HC Deb 08 February 1848 vol 96 cc287-9

begged to inquire of the Attorney General what decision had been come to relative to the employment of Queen's Counsel?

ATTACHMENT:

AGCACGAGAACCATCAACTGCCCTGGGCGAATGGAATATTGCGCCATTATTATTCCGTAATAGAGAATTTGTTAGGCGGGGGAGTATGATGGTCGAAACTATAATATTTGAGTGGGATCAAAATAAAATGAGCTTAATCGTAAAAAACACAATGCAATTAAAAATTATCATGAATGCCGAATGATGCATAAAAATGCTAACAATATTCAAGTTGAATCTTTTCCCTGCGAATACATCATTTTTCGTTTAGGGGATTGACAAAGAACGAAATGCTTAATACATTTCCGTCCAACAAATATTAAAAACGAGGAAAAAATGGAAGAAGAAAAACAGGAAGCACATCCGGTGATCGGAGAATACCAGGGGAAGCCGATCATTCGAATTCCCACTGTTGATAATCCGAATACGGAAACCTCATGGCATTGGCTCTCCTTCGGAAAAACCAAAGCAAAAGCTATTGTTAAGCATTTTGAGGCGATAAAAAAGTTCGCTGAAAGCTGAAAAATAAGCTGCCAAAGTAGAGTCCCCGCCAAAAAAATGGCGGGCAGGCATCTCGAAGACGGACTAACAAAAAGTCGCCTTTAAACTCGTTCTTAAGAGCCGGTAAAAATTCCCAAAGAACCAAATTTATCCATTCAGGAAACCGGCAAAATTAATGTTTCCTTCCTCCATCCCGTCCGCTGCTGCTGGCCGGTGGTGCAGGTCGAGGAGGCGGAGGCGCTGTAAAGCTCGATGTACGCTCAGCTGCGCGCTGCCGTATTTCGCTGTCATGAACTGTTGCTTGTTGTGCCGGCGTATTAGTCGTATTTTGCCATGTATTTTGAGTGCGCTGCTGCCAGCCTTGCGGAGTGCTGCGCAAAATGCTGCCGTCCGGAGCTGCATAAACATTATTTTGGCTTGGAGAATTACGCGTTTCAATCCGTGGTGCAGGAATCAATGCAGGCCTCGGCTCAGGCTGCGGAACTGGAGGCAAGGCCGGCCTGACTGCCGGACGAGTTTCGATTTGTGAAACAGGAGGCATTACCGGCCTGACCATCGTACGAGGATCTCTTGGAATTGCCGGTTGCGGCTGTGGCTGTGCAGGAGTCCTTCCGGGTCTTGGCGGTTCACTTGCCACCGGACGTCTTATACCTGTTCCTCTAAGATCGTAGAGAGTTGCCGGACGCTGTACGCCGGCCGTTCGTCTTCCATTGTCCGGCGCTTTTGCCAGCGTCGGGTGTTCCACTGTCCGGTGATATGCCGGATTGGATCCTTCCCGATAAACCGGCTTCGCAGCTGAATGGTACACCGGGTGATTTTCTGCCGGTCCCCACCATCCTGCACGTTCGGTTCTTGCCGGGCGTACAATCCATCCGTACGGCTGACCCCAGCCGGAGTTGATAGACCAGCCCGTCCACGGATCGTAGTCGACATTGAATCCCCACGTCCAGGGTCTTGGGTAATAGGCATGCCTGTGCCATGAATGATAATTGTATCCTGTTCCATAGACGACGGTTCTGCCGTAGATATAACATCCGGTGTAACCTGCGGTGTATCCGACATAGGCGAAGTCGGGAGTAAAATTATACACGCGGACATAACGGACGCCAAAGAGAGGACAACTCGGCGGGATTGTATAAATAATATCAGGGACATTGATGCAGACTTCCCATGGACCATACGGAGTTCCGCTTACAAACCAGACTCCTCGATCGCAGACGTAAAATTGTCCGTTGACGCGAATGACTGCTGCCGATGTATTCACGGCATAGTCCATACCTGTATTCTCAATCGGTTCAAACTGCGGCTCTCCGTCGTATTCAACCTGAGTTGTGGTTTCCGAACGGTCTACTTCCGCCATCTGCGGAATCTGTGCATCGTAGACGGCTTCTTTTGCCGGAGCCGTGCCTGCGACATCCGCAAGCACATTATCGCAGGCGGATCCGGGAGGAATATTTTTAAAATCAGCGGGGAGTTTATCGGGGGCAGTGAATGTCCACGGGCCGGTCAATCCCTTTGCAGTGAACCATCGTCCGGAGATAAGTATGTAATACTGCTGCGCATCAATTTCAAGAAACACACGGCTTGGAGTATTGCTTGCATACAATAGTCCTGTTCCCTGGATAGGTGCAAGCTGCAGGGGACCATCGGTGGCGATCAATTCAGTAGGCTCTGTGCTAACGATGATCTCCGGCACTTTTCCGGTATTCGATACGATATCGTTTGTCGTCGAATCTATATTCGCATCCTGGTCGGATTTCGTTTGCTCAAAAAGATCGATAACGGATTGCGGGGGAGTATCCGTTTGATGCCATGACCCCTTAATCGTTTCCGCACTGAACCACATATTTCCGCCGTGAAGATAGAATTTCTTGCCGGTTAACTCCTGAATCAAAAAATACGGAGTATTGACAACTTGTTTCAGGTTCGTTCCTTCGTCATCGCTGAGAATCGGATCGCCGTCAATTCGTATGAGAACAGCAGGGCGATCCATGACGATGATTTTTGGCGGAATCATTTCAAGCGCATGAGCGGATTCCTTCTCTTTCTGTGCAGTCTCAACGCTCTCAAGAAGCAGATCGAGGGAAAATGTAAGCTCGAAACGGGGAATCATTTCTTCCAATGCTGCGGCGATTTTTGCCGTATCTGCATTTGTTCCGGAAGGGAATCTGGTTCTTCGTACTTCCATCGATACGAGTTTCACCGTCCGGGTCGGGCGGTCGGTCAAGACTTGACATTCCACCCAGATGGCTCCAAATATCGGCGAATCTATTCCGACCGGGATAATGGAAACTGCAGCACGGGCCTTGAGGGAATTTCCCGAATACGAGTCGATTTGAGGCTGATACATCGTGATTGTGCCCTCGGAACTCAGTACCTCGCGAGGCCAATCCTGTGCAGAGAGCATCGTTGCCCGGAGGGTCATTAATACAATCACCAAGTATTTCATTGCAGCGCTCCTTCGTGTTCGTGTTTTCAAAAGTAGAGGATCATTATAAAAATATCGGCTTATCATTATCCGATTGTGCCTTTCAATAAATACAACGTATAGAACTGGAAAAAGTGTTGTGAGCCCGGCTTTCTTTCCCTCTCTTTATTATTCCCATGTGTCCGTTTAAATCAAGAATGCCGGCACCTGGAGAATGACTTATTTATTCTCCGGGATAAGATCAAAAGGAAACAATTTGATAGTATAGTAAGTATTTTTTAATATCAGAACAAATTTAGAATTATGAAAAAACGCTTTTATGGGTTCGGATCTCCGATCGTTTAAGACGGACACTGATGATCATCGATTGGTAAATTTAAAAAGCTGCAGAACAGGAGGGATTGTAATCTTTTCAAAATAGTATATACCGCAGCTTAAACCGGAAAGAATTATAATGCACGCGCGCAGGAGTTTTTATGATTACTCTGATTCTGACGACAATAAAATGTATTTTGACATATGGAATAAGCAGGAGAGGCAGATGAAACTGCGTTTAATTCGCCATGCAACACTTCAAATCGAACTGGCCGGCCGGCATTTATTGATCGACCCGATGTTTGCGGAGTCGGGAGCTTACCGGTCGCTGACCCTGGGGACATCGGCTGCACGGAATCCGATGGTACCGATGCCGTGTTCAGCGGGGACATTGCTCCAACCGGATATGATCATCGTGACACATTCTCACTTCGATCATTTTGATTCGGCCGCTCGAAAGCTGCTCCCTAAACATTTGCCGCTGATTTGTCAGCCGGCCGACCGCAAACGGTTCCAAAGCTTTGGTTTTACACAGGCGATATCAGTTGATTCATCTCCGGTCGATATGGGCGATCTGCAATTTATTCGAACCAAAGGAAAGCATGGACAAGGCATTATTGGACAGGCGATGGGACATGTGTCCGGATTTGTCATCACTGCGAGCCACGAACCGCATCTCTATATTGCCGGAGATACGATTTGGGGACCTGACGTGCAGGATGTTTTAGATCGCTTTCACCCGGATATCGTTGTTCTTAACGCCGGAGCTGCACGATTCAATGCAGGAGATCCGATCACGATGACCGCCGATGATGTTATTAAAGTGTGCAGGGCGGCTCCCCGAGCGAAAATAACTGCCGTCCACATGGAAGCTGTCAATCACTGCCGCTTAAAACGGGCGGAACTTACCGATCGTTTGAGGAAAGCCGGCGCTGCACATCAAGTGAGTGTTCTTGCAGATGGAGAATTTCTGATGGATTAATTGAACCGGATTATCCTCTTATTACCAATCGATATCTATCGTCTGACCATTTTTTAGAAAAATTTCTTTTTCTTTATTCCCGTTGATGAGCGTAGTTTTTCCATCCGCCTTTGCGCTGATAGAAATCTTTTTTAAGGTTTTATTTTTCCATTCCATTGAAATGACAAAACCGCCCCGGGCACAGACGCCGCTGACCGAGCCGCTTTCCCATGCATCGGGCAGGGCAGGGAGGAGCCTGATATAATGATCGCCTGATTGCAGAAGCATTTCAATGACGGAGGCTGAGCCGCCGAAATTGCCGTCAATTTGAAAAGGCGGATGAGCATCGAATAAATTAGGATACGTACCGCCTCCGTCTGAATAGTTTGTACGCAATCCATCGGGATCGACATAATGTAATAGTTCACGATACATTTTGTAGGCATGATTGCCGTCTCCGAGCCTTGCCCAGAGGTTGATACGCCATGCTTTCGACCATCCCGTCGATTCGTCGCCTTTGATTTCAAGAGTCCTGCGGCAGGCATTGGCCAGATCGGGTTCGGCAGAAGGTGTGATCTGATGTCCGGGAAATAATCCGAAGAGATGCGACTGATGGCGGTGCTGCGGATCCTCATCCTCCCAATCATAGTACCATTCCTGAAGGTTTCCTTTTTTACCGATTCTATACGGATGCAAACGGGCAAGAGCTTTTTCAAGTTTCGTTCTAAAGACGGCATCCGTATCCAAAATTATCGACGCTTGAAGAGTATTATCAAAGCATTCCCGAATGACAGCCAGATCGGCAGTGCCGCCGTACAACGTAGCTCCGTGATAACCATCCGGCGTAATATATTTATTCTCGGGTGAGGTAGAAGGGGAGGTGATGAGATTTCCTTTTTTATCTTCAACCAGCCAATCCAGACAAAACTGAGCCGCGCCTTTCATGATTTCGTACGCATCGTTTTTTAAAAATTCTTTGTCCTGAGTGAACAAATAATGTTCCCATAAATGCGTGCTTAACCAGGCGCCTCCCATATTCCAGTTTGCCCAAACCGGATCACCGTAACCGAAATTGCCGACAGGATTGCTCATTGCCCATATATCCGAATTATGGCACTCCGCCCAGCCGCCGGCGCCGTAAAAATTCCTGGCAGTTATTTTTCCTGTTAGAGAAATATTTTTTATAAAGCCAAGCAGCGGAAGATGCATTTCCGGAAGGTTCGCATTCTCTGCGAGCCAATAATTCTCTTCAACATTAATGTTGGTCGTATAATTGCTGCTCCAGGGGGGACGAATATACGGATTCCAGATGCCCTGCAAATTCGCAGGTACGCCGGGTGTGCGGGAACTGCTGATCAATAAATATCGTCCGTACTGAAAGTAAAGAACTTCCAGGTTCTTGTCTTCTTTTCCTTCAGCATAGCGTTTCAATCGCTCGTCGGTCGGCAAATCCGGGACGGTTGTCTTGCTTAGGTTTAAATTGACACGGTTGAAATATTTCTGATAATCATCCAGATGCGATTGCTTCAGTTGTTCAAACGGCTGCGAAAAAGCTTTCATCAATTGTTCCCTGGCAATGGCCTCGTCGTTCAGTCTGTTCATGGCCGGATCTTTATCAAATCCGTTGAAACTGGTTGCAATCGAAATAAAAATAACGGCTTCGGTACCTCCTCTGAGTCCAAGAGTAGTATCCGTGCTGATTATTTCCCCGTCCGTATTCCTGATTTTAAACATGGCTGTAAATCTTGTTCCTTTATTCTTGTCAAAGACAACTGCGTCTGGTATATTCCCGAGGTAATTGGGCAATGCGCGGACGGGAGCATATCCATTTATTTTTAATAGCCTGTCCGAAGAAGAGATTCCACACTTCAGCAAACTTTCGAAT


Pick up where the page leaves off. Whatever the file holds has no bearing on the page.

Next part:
believed the hon. Member alluded to the petition which had been presented in the case of "Buron .v. Denman," and he was glad the hon. Member had given him an opportunity of correcting a misapprehension which existed somewhat to the prejudice of his hon. and learned Friend (Sir F. Kelly), and did some injustice to himself. The action was commenced long before the period at which he (the Attorney General) had the honour of holding his present office; and on the 5th June, 1844, Sir F. Kelly argued a demurrer on behalf of the present plaintiff. No step was taken from that period until November, 1846, when a motion was made in the Court of Exchequer by Mr. Matthew D. Hill, Sir F. Kelly's senior. When the case was about to be tried a short time back, he was informed by the counsel for the Admiralty that Sir F. Kelly was in the case, and that directions had been given that a brief should be handed to him; and upon an application being made to him, he advised the Admiralty not to release Sir F. Kelly from the advocacy of the case on the part of the Crown. That course had led to the presentation of a petition, and certain remarks in the newspapers, on seeing which he had felt it to be his duty to write to Sir F. Kelly on the subject:— From what I know of the circumstances, I believe that you are free from blame in this mat- ter; but I shall he glad to receive any communication you may have to make upon this subject, and have only to add, that I am willing, upon the part of the Crown, to release you from your engagement to the Crown, should you think that under the circumstances you ought to hold a brief for the plaintiff, or to decline to act for either party. Sir F. Kelly replied as follows:— Temple, Jan. 21, 1848. My dear Attorney General—I am favoured with your letter on the subject of the actions by Buron and others against Captain Denman. The power of the Crown to require the services of the Queen's counsel at all times is not disputed; and as in this country every Queen's counsel is known to be under an oath to plead for the Crown at its pleasure, I conceive that he accepts every retainer from a subject under as plainly implied a reservation that he may be withdrawn by the Crown, as that he may be incapacitated by sickness or death. This power may indeed he exercised so as to do injustice to individual suitors; and the question now is, whether it has been so exercised in this particular case. In the first place, I must exonerate you from any responsibility. Mr. Hay's petition seems to imply that I had acted as counsel for the plaintiffs except during a short interval, until the month of May last, and that you then required my services. The fact is, that I have not so acted in any way since the month of June, 1845; and that in the following month of July (1845), having been appointed Soliciter General, I was almost immediately called upon to advise and assist the Ministers of the Crown upon certain measures (which became law under the Act of 8th and 9th of Victoria, cap. 92) involving the consideration of the whole system of the slave trade on the coast of Africa, of the conduct of our naval commanders there, and of our relations with the Court of Brazil. It was obvious that I could not, after communications of this nature, and upon these subjects, with the Ministers of the Crown, assist the plaintiffs in these causes as their leading counsel, after the defence was taken up by the Government. It was, probably, this consideration that induced the then Attorney General to require my services, and at least restrain me from appearing against the Crown upon the trial. You, as Attorney General, when the causes seemed about to be tried a few months ago, merely abstained from interfering with the decision of your predecessor. And as far as regards the mere loss of my assistance, there could be no hardship or injustice, for the whole bar was open to the plaintiffs for the selection of a leading counsel to supply my place. But it is urged that after having been consulted and trusted with the case by the plaintiffs, I at least ought not to appear as counsel against them; and certainly if I possessed a knowledge of any facts imparted to me by the plaintiffs, which I might in a moment of inadvertence disclose, or the consciousness of which could in any way affect my conduct in the cause, I should feel it my duty to request your authority, not indeed to act as counsel for the plaintiffs, for my communications with the Crown while I was Solicitor General render that impossible, but to retire from the case altogether. And as you allude to imputations in the newspapers, or elsewhere, of undue motives, I must be permitted to observe that if any counsel, circumstanced as I am, could be influenced by personal considerations at all, he would do his best to obtain the license of the Crown to act as counsel for the plaintiffs. If actuated by the love of fame, he would seek to be the leading counsel for the subject (generally the popular party) rather than third or fourth counsel for the Crown. If by the love of money, his interest would equally point the same way; for, as you and I well know, the fees paid by the Crown are always on a far lower scale than those of individual suitors. In almost the last case in which I was opposed to the Crown, my fees were more than nine times the amount of the then Solicitor General's; and in these very cases, they would have been four or five times the amount of even your's as leading counsel for the Crown. But whatever may be my own inclinations, or my interest, I have no grounds upon which I can claim indulgence, for having only held some consultations upon the pleadings many years ago, and argued a demurrer, I think early in 1845, I have not the slightest recollection of a single fact communicated to me on the part of the plaintiffs upon which I can found a claim to be excused from appearing as counsel for the Crown. Whether from the plaintiffs being foreigners, and the importance of all that belongs to our legal institutions being placed beyond suspicion among foreign nations, you may think it right to release me from appearing upon the trial for the Crown, is a question entirely for your own consideration, upon which I do not offer an opinion.—I remain, my dear Attorney General, very truly yours, FITZROY KELLY. On receipt of the letter he had signified the intention of the Crown to the Admiralty, and a communication had been made to the noble Lord at the head of that Board, that the Crown would not insist on the services of Sir F. Kelly in the case of "Buron v. Denman."